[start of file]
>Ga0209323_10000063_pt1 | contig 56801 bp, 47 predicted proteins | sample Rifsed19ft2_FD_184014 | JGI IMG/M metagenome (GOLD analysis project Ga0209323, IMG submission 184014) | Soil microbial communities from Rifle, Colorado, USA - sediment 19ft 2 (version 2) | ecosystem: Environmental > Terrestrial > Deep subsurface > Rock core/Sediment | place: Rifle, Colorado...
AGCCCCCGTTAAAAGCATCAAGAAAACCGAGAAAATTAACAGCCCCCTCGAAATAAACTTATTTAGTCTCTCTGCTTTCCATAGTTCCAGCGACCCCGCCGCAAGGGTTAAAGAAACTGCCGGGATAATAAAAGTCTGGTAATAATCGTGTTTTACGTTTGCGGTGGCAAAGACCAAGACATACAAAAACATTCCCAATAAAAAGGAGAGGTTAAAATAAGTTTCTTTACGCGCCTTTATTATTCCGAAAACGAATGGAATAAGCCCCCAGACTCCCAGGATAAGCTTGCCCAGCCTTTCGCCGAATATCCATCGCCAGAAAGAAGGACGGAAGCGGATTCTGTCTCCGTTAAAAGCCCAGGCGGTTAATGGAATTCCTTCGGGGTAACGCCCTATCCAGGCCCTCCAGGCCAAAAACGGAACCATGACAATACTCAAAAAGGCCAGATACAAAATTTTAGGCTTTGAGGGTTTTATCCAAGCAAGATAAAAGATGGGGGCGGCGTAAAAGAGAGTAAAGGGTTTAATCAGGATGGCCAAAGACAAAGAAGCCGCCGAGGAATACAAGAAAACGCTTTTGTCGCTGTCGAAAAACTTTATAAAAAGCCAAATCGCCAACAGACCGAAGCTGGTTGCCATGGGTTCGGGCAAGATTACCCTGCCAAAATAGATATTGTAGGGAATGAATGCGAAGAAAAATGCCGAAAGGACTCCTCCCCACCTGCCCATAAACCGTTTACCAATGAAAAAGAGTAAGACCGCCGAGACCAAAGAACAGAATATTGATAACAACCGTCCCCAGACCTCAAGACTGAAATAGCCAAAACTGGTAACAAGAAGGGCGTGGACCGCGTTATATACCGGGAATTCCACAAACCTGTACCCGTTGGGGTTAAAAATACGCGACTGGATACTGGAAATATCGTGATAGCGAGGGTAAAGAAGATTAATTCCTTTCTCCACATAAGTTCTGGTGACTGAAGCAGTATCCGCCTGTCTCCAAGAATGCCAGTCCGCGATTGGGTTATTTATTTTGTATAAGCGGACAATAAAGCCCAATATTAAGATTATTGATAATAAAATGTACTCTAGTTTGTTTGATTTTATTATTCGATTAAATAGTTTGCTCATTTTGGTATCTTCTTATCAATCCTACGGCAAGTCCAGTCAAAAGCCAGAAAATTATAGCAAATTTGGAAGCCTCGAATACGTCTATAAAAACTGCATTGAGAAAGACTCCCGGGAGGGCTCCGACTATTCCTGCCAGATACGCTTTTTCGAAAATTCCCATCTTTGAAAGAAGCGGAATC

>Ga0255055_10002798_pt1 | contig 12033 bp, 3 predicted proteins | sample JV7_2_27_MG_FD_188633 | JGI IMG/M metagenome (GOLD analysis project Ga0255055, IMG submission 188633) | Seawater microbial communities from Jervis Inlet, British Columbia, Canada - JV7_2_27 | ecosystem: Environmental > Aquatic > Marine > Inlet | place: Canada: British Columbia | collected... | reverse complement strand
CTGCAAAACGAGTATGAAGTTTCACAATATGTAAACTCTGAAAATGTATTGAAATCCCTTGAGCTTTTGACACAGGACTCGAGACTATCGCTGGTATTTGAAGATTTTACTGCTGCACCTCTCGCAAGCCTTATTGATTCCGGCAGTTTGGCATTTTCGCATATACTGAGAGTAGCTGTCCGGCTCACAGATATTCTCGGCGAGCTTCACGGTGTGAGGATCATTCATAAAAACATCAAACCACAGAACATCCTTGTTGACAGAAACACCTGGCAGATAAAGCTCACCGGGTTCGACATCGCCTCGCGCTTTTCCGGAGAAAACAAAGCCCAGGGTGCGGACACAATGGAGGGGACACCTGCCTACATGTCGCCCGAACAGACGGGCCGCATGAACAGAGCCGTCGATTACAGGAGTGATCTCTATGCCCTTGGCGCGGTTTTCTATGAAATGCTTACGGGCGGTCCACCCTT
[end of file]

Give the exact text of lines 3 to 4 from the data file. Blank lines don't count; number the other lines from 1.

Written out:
>Ga0255055_10002798_pt1 | contig 12033 bp, 3 predicted proteins | sample JV7_2_27_MG_FD_188633 | JGI IMG/M metagenome (GOLD analysis project Ga0255055, IMG submission 188633) | Seawater microbial communities from Jervis Inlet, British Columbia, Canada - JV7_2_27 | ecosystem: Environmental > Aquatic > Marine > Inlet | place: Canada: British Columbia | collected... | reverse complement strand
CTGCAAAACGAGTATGAAGTTTCACAATATGTAAACTCTGAAAATGTATTGAAATCCCTTGAGCTTTTGACACAGGACTCGAGACTATCGCTGGTATTTGAAGATTTTACTGCTGCACCTCTCGCAAGCCTTATTGATTCCGGCAGTTTGGCATTTTCGCATATACTGAGAGTAGCTGTCCGGCTCACAGATATTCTCGGCGAGCTTCACGGTGTGAGGATCATTCATAAAAACATCAAACCACAGAACATCCTTGTTGACAGAAACACCTGGCAGATAAAGCTCACCGGGTTCGACATCGCCTCGCGCTTTTCCGGAGAAAACAAAGCCCAGGGTGCGGACACAATGGAGGGGACACCTGCCTACATGTCGCCCGAACAGACGGGCCGCATGAACAGAGCCGTCGATTACAGGAGTGATCTCTATGCCCTTGGCGCGGTTTTCTATGAAATGCTTACGGGCGGTCCACCCTT